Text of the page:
One in six of us have snacked on the toilet – here’s why you really shouldn’t

·Contributor, Yahoo Life UK
·4-min read
closeup water flow to hand of women for nature concept on the garden background. (Getty Images)
Almost one in six of us admit to snacking on the loo, but the hygiene risks are significant. (Getty Images)

If scrolling through your phone on the loo wasn't unpleasant enough, turns out some of us are finding an even more grim way of passing the toilet time – having a snack.

New research has revealed that no place is off limits for those desperate to satisfy their hunger, with almost one in six admitting they’ve devoured a snack on the loo.

A recent poll of 2,000 adults, by Peperami has uncovered some of the weirdest places people like to snack and the bathroom is proving surprisingly popular.

While more than 20% admitted to nibbling in the bath, a bold one in six say they have been partial to polishing off a snack while sitting on the toilet.

While it might seem like the ultimate in multitasking, gobbling down a snack while otherwise, er, engaged could actually have some pretty serious consequences for our health.

Read more: The end of the office tea round? 'Gross' workplace habits UK employees want banned

For a start the bathroom is a hotbed of germs, which can easily be transferred to your snack of choice.

"Every time that we flush the toilet, we create a cloud of microdroplets (called bioaerosol)," explains Dr Georgios Efthimiou, lecturer in microbiology at Hull University.

Dr Efthimiou says these microdroplets from the toilet can contain bacteria and viruses, which can then travel through the air and could potentially settle on your cheese and ham sandwich.

Jokes aside, if ingested this may lead to a pretty serious bout of food poisoning.

Other bathroom snack spots include the bath. (Getty Images)
Other bathroom snack spots include the bath. (Getty Images)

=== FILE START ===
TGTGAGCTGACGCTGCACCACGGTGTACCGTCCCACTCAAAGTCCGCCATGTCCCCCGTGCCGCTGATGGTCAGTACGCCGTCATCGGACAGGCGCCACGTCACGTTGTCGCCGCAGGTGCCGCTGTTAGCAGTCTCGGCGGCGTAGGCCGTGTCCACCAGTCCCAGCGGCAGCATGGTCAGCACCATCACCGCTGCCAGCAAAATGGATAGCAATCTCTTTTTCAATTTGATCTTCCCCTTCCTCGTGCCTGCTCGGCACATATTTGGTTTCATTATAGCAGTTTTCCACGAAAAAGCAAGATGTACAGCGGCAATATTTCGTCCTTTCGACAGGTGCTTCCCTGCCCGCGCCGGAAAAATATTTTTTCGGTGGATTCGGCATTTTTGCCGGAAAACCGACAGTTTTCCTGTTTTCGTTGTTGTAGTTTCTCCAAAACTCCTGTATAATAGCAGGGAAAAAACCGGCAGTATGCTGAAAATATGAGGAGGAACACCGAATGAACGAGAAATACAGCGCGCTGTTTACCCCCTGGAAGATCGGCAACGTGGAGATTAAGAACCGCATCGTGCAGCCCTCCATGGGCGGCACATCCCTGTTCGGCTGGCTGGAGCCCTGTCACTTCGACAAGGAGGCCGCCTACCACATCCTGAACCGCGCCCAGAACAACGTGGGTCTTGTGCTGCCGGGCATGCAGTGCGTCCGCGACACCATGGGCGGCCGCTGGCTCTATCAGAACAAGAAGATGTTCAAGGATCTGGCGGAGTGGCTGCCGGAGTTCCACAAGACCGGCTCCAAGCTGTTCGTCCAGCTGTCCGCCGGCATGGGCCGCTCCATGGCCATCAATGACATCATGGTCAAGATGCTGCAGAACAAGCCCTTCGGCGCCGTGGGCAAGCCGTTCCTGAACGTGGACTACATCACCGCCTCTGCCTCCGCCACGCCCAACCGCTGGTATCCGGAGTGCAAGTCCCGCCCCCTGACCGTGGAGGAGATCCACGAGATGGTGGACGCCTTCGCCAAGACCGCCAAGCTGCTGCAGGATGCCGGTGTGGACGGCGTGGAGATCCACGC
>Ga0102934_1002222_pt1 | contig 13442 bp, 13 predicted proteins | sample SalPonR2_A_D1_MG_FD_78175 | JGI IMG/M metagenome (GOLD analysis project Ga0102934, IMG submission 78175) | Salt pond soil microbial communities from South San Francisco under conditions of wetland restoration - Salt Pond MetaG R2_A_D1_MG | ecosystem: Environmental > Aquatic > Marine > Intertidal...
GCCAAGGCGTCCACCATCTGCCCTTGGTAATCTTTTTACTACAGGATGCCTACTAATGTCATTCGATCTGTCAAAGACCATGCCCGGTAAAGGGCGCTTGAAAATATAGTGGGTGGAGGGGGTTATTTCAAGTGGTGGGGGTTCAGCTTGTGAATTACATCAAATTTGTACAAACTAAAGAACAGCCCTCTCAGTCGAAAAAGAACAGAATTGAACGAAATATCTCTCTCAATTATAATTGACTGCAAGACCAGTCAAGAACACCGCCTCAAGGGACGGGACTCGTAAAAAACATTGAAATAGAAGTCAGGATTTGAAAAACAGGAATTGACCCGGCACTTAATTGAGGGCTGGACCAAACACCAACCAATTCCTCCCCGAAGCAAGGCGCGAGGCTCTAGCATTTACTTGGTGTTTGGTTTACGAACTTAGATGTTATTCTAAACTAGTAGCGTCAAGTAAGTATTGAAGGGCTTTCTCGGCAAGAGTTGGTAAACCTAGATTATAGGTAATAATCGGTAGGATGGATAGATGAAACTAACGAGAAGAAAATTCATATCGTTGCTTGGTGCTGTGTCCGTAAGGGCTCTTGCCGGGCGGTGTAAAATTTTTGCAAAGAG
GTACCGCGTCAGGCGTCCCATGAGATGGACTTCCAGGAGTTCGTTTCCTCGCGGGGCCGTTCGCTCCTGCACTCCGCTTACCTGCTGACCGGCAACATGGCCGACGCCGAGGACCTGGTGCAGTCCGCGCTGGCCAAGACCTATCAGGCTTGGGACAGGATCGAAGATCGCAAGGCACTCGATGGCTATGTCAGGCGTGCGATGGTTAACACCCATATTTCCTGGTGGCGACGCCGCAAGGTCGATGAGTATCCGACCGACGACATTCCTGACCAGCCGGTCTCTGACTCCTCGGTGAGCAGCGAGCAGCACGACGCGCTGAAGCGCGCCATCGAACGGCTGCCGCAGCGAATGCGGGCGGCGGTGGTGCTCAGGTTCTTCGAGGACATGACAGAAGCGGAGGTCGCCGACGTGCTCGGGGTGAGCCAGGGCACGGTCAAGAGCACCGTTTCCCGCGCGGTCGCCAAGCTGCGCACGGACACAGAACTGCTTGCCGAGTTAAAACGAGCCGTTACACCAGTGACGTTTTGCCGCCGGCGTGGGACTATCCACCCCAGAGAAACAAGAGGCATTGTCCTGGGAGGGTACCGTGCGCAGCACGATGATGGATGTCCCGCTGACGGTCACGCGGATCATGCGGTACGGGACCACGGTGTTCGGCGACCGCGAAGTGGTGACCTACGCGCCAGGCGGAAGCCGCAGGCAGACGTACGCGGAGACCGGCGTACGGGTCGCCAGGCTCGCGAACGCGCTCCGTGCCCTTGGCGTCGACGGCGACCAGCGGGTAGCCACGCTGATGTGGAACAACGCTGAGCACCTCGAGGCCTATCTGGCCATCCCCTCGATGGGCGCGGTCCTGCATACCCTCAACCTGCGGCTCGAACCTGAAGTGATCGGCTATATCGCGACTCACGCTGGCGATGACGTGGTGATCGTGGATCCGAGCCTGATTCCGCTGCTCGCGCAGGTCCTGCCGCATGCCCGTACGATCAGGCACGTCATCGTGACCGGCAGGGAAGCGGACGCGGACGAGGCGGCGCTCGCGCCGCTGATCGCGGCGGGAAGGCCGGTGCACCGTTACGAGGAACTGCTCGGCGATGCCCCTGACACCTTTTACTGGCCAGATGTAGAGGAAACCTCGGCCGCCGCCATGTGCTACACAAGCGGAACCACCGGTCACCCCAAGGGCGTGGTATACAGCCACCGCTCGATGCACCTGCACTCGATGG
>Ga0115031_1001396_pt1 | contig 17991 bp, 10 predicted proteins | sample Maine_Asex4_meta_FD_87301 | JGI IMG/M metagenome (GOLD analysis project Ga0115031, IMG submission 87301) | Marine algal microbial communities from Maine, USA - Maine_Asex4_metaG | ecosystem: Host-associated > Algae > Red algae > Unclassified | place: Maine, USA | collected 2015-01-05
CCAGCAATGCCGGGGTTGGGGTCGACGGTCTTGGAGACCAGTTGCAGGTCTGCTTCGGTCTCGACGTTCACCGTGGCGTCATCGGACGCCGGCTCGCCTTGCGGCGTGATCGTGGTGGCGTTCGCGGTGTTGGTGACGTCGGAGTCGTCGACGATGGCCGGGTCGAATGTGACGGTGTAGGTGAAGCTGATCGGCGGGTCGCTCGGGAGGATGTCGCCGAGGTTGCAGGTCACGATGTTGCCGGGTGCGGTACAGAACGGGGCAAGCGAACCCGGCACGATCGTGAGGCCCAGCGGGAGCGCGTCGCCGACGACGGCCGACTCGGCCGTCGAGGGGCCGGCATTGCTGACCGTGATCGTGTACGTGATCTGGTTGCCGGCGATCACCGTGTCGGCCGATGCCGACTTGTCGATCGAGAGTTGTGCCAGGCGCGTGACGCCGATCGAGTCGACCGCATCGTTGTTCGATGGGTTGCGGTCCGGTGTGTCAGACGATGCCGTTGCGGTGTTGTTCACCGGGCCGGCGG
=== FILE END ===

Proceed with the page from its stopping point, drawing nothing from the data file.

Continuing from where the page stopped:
"Whether you're in your own bathroom or a public restroom, snacking in the toilet is probably not the best idea," explains Jenna Brown, environmental health officer and founder of the Food Safety Mum.

"In short, toilet areas are full of germs that could make you sick; which could be anything from E.coli and salmonella to norovirus (though the full list is endless!)."

Brown says there are lots of touch points in a toilet – the door handle, the flush, the lock, the toilet roll holder, the tap... and the toilet itself! – which will be contaminated with other people's germs.

"So before you've even sat down, these germs will already be on your hands," she explains. "If you're snacking on the toilet, these germs can then go straight from your hands, to your food and into your mouth!"

Read more: One in 10 British people admit they still don't wash their hands after going to the toilet

Hands are, of course, the main way the germs will be transferred; which is why washing your hands after using the toilet is so important, but it's not the only way.

"When you flush, spray could travel up to six feet, so next time you might just want to leave your snack in the next room, and make sure your toothbrush isn't too close to the toilet either."

Watch: Study finds the inside of your car is dirtier than the average toilet

It isn’t just germs we need to be wary of while enjoying a sneaky snack on the loo either.

Taking in a snack in the bathroom may encourage you to spend more time sitting on the toilet, which could have an unexpected impact on your intimate parts.

According to experts staying on the toilet for an extended period, say while you’re scoffing a sarnie, can put unnecessary pressure on the rectum, which in some cases, can lead to haemorrhoids.

"Ten-minute toilet sessions could give you haemorrhoids by putting extra pressure on the veins that are at risk of bleeding," explains health and wellbeing expert Stephanie Taylor of StressNoMore.

Read more: Science says we’ve been washing our hands all wrong?

Washing your hands isn't enough to snack safely on the toilet. (Getty Images)
Washing your hands isn't enough to snack safely on the toilet. (Getty Images)

And lingering on the loo can have other health risks too.

"It can be tempting to take your time when you’re going to the toilet, with some people viewing it as a moment of peace and quiet in the day, but this can actually be very damaging to your health in more ways than one," Taylor adds.

"Firstly, your pelvic health can suffer. Hovering on the loo for too long can weaken the muscles and encourage urine to dribble intermittently, rather than just start and stop. This can eventually cause incontinence or even prolapse, so try to keep the process succinct to avoid long-lasting damage."

So next time hunger strikes, maybe just snack on the sofa rather than the toilet – your health will thank you for it.

Watch: Two thirds say they've turned into germaphobes since the pandemic

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